Body cameras have the potential to provide desperately needed public oversight of police in order to curb police abuses, but their use must be accompanied by strong, clear policies to govern their use, data retention, and sharing.
The ACLU of Iowa sees body cameras as potentially positive because they can foster government oversight and police accountability to the community. They have the potential to reduce incidents of use of force if the public can access records and make sure that these devices truly deliver on the promise of heightened public oversight of police.
Meanwhile, the law that currently governs the release of law enforcement body camera footage, the Iowa Open Records law, is outdated and has been subject to widespread misinterpretation by law enforcement, who frequently deny access to body camera footage. Iowa's Open Record law must be revised so that government officials can no longer refuse to share what should be public documents and so that law enforcement must release body camera footage for public review in certain cases.
It's also important to note that in order to be an effective oversight tool, adoption of body cameras must be accompanied by strong, clear policies to govern their use, data retention, and sharing.
Thoughtful legislation is needed to balance accountability, transparency, and privacy.
When to Turn Off and On
A key element in body camera use is when they are—or are not—turned on. While body cameras can provide unique insight into a contested police encounter, we should guard against their use as a surveillance tool.
There's also the privacy of the police officers to consider. For example, a police officer should be allowed to turn his or her body camera off for bathroom breaks and personal conversations.
However, body cameras should be required to record all encounters between uniformed police officers and the public. The cameras should be required to run for the full duration of the encounter. An officer shouldn’t be able to turn it off on a case-by-case basis to shield his or her behavior from review.
Collected images from government surveillance cameras should always be guided by policies limiting how the footage is stored and shared. Video from body cameras also must be governed by similar policies.
Videos for which the public oversight value is high should be flagged and retained. Policies should automatically flag for retention all videos of incidents involving any use of force, arrest, or detention, or when either a formal or informal complaint is made. In addition, people who are recorded by police body cameras should be able to access and copy footage, as well as flag it for retention. At the same time, those videos with no ascertainable oversight value should be deleted as soon as possible.
Police body cameras catch sensitive footage of people in physical and emotional crises, domestic and sexual assault victims, children and teenagers, and people in other vulnerable circumstances. The footage could be used to discover all sorts of sensitive information, like who attends a particular church, or even to see people entering a medical clinic. While the public should have access to certain flagged videos where government oversight value is high, it’s clear that sensible privacy protections should also be adopted.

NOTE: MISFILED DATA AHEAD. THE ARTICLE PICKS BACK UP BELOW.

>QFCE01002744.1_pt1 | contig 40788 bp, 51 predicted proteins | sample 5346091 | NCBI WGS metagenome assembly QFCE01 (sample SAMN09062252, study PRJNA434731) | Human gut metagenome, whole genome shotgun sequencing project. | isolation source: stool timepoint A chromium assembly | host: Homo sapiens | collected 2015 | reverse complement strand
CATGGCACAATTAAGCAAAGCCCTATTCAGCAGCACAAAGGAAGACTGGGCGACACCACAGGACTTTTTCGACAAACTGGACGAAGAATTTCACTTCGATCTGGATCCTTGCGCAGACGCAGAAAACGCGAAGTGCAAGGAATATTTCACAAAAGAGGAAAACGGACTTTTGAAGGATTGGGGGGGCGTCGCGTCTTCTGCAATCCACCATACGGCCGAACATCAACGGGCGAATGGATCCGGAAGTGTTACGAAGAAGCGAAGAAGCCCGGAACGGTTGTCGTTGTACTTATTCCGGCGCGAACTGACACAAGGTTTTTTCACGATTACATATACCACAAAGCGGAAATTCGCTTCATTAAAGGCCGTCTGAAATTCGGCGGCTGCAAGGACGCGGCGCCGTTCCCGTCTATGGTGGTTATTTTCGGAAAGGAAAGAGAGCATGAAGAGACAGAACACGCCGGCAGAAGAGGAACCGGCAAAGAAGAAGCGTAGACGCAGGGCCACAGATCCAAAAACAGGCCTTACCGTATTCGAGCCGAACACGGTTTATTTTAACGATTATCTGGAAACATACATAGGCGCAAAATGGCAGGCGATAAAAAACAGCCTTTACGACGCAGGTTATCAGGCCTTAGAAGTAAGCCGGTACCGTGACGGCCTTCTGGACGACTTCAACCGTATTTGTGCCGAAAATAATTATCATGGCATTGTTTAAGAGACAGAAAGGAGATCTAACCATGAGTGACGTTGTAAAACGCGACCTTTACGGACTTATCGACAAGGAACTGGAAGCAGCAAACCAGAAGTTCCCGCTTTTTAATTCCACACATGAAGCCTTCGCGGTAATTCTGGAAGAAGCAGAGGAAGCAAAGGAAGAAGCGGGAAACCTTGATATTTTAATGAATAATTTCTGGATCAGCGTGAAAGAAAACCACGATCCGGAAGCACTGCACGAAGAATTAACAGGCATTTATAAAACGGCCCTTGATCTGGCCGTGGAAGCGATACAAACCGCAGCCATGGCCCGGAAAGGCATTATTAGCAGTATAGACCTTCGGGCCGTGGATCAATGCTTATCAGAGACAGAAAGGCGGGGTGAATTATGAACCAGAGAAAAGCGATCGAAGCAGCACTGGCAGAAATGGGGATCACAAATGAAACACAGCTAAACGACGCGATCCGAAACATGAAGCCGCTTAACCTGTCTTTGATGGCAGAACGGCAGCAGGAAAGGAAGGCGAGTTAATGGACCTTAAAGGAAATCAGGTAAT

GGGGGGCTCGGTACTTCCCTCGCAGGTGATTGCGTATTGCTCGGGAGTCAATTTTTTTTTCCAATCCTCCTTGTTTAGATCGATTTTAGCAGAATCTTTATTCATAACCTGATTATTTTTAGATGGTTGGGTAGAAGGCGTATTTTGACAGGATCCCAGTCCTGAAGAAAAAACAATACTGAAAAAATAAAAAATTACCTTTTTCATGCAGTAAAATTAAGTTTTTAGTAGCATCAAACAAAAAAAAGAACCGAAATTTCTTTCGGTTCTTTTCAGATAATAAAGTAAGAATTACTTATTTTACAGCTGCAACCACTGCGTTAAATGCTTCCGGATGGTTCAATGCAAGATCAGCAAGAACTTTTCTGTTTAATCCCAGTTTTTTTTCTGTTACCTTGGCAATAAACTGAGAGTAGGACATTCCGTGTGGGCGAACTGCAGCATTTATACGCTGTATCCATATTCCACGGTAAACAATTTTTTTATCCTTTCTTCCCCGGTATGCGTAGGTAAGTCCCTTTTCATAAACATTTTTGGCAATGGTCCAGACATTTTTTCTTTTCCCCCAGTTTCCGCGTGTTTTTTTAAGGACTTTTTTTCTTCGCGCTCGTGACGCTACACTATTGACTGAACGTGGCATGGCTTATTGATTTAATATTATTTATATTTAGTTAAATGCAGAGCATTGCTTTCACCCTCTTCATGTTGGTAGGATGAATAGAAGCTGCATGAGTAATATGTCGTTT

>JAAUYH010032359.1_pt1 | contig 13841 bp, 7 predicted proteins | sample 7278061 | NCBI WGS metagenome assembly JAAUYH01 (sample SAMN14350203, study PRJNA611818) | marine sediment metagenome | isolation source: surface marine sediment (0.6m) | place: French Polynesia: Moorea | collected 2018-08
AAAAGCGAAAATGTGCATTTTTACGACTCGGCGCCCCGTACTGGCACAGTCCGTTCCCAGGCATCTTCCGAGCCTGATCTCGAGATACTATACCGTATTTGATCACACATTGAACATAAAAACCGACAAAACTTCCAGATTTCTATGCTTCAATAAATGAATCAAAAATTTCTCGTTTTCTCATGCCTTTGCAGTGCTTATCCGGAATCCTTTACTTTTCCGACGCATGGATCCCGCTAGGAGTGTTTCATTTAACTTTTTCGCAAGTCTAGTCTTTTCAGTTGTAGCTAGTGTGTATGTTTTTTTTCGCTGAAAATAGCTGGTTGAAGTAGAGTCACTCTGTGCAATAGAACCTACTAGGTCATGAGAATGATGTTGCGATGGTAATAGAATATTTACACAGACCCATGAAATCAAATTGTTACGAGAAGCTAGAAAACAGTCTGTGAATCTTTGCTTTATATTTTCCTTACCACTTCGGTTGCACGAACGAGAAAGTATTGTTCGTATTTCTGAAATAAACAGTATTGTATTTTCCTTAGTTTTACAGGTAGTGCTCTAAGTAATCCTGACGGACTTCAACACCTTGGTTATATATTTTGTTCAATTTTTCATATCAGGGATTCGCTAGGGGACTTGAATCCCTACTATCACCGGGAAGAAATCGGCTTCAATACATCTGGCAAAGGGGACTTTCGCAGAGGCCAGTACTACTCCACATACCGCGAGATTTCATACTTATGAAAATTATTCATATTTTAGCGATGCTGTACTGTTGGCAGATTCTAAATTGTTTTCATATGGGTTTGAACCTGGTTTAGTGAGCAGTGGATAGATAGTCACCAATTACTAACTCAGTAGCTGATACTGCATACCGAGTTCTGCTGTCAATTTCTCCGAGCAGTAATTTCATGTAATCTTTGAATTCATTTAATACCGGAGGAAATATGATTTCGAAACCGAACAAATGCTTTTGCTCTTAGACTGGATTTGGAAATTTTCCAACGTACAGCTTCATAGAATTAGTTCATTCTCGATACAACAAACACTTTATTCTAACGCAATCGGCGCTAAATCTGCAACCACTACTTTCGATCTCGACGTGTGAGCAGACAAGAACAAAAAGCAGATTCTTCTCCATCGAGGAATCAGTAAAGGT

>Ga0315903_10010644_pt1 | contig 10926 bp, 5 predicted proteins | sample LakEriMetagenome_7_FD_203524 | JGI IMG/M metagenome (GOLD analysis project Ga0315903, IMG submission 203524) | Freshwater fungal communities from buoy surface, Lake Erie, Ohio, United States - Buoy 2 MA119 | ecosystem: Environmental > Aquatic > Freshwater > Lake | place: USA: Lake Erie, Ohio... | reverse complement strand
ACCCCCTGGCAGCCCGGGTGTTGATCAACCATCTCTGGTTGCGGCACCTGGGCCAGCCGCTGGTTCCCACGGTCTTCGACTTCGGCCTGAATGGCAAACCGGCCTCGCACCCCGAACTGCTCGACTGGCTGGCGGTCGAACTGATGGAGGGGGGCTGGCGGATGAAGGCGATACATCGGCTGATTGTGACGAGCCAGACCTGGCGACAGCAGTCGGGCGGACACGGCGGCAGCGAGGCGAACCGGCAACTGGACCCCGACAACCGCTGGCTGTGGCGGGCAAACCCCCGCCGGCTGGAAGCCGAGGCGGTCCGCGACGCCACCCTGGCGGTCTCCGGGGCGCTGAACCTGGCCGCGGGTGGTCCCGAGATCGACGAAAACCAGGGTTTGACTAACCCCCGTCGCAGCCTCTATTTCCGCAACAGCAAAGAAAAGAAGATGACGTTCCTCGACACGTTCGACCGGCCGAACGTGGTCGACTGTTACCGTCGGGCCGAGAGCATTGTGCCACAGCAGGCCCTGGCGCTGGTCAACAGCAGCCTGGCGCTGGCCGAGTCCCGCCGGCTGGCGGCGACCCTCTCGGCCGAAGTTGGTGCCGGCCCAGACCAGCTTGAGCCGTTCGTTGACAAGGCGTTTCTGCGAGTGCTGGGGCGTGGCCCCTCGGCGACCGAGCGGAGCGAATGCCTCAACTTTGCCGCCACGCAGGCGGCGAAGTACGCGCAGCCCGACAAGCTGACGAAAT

Legislation that balances the competing issues of privacy, police accountability, and government transparency is required. Currently, most law enforcement agencies apply Iowa’s existing definitions of confidential records too broadly in order to withhold release of body camera footage, weakening overall government transparency.
In addition, people who are the subject of recordings must be able to access and copy the recordings. Public disclosure should be allowed with the consent of the recorded subject, and defense attorneys should be provided all footage relevant to their client’s case. However, footage that has not been flagged should not be publicly disclosed without the subject’s consent.
Finally, the computer systems used to store and access body camera data should limit and automatically document which officers access, share, and delete video. Otherwise, departments and the public run the risk that those videos that are most useful to understanding conflict between officers and the public, especially when force is used, are not available when they are most needed. If an officer knows video footage depicts evidence of wrongdoing or abuse, he may have a strong incentive to destroy the footage.
Police body cameras can be a win-win, but only if they are deployed within a framework of strong policies to guide their use. The ACLU of Iowa is committed to working with law enforcement and legislators on policies that provide maximum oversight while still protecting privacy.
— Rita Bettis Austen, ACLU of Iowa legal director, and Daniel Zeno, policy and advocacy director
September 10, 2020